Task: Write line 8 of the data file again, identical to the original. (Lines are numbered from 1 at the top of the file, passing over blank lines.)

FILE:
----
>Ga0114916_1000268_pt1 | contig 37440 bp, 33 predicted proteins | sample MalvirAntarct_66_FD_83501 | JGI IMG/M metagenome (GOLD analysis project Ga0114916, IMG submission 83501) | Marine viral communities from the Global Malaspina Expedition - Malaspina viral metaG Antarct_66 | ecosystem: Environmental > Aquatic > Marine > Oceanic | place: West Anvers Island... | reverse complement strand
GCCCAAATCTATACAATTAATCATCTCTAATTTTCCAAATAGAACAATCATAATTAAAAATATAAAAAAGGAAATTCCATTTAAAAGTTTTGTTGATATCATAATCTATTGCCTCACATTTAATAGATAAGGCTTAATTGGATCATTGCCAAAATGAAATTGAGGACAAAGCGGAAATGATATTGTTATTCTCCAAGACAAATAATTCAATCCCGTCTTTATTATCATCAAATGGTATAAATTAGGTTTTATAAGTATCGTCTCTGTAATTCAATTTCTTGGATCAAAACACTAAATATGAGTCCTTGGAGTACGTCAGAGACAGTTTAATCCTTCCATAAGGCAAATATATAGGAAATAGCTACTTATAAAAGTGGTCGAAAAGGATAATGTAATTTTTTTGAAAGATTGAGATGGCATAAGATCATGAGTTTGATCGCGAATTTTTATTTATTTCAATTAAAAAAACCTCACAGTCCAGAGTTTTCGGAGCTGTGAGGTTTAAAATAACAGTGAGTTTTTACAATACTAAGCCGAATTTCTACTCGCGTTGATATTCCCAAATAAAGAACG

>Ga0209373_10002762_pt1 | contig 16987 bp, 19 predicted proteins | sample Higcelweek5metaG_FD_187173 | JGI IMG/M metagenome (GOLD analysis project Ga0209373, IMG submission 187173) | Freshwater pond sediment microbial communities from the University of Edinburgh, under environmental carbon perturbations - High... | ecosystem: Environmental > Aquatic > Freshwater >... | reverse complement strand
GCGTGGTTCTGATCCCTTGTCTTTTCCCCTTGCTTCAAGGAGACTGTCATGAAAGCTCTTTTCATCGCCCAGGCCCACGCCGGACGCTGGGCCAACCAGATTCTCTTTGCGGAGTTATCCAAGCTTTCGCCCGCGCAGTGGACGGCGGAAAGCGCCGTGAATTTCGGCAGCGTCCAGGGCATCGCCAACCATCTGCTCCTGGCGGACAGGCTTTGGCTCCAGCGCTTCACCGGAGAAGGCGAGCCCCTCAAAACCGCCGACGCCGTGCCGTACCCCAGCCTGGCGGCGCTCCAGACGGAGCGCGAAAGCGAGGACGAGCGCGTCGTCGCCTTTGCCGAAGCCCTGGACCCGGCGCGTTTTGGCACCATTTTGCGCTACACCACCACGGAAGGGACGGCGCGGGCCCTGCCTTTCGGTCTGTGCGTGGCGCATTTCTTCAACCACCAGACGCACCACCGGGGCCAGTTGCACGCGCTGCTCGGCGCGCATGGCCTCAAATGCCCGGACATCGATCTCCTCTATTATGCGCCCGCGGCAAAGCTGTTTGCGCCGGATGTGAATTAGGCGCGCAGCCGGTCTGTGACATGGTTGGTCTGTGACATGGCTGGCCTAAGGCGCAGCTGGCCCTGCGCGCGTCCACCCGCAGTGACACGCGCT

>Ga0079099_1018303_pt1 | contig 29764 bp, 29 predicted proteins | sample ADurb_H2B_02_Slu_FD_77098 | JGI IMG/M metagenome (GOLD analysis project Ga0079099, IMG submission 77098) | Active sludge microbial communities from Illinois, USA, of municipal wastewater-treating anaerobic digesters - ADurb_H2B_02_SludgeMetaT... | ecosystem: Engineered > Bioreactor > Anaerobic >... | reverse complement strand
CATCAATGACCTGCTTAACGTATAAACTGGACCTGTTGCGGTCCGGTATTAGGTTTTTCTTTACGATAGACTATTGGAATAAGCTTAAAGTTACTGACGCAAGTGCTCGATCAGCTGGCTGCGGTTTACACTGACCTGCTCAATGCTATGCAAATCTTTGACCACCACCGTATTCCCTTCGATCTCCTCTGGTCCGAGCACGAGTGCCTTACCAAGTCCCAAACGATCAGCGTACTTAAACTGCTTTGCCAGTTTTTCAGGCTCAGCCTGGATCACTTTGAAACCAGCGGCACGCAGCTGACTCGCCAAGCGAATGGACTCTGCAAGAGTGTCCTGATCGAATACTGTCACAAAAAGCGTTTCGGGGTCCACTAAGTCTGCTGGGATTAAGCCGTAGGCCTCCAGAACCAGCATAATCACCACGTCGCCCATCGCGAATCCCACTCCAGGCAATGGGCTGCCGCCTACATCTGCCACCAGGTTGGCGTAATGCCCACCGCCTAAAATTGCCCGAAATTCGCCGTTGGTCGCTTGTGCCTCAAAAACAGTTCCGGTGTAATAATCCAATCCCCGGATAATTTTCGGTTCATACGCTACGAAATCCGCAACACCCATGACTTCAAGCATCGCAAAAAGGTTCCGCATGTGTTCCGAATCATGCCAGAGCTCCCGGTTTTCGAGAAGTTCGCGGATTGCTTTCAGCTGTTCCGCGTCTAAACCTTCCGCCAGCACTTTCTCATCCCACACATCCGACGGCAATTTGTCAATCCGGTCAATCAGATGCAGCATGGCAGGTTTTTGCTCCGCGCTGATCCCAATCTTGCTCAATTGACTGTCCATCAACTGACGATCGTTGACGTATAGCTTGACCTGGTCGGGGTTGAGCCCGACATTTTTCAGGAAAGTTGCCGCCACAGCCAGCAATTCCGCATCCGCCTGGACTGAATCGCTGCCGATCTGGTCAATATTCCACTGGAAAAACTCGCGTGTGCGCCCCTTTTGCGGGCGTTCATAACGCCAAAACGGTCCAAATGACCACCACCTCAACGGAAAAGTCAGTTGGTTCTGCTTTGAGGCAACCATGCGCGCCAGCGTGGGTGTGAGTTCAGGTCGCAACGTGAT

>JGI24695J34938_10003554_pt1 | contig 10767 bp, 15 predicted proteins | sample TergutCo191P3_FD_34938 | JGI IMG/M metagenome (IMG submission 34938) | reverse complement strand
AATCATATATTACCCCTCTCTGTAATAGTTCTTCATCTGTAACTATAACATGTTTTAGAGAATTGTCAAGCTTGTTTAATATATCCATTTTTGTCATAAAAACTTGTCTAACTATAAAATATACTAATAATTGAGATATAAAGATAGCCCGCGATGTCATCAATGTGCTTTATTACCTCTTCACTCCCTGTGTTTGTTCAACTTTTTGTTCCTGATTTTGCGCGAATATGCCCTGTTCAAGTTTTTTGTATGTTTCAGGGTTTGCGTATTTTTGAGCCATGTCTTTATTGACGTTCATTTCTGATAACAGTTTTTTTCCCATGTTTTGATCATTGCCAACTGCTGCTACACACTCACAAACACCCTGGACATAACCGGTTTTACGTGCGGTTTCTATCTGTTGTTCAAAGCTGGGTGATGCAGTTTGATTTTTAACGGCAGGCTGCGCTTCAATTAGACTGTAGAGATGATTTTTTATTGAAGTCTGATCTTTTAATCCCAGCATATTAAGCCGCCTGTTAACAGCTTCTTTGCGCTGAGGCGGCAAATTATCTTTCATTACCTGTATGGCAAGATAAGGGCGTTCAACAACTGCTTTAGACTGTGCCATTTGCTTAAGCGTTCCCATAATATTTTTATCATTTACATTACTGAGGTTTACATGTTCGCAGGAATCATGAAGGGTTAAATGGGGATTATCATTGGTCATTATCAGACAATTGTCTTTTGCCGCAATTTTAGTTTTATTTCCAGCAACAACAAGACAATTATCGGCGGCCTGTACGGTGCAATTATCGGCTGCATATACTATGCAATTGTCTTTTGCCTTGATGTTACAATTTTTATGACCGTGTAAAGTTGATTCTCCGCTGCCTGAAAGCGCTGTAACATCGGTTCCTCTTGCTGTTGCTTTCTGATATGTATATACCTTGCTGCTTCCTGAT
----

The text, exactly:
AATCATATATTACCCCTCTCTGTAATAGTTCTTCATCTGTAACTATAACATGTTTTAGAGAATTGTCAAGCTTGTTTAATATATCCATTTTTGTCATAAAAACTTGTCTAACTATAAAATATACTAATAATTGAGATATAAAGATAGCCCGCGATGTCATCAATGTGCTTTATTACCTCTTCACTCCCTGTGTTTGTTCAACTTTTTGTTCCTGATTTTGCGCGAATATGCCCTGTTCAAGTTTTTTGTATGTTTCAGGGTTTGCGTATTTTTGAGCCATGTCTTTATTGACGTTCATTTCTGATAACAGTTTTTTTCCCATGTTTTGATCATTGCCAACTGCTGCTACACACTCACAAACACCCTGGACATAACCGGTTTTACGTGCGGTTTCTATCTGTTGTTCAAAGCTGGGTGATGCAGTTTGATTTTTAACGGCAGGCTGCGCTTCAATTAGACTGTAGAGATGATTTTTTATTGAAGTCTGATCTTTTAATCCCAGCATATTAAGCCGCCTGTTAACAGCTTCTTTGCGCTGAGGCGGCAAATTATCTTTCATTACCTGTATGGCAAGATAAGGGCGTTCAACAACTGCTTTAGACTGTGCCATTTGCTTAAGCGTTCCCATAATATTTTTATCATTTACATTACTGAGGTTTACATGTTCGCAGGAATCATGAAGGGTTAAATGGGGATTATCATTGGTCATTATCAGACAATTGTCTTTTGCCGCAATTTTAGTTTTATTTCCAGCAACAACAAGACAATTATCGGCGGCCTGTACGGTGCAATTATCGGCTGCATATACTATGCAATTGTCTTTTGCCTTGATGTTACAATTTTTATGACCGTGTAAAGTTGATTCTCCGCTGCCTGAAAGCGCTGTAACATCGGTTCCTCTTGCTGTTGCTTTCTGATATGTATATACCTTGCTGCTTCCTGAT